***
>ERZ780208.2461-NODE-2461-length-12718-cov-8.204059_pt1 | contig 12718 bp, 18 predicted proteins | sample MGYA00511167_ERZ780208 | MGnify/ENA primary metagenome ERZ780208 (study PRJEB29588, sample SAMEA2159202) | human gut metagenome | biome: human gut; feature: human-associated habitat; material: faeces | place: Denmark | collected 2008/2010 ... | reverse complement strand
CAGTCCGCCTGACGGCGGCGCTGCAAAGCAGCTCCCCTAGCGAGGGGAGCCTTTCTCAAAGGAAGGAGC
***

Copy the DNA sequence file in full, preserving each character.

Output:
>ERZ780208.2461-NODE-2461-length-12718-cov-8.204059_pt1 | contig 12718 bp, 18 predicted proteins | sample MGYA00511167_ERZ780208 | MGnify/ENA primary metagenome ERZ780208 (study PRJEB29588, sample SAMEA2159202) | human gut metagenome | biome: human gut; feature: human-associated habitat; material: faeces | place: Denmark | collected 2008/2010 ... | reverse complement strand
CAGTCCGCCTGACGGCGGCGCTGCAAAGCAGCTCCCCTAGCGAGGGGAGCCTTTCTCAAAGGAAGGAGC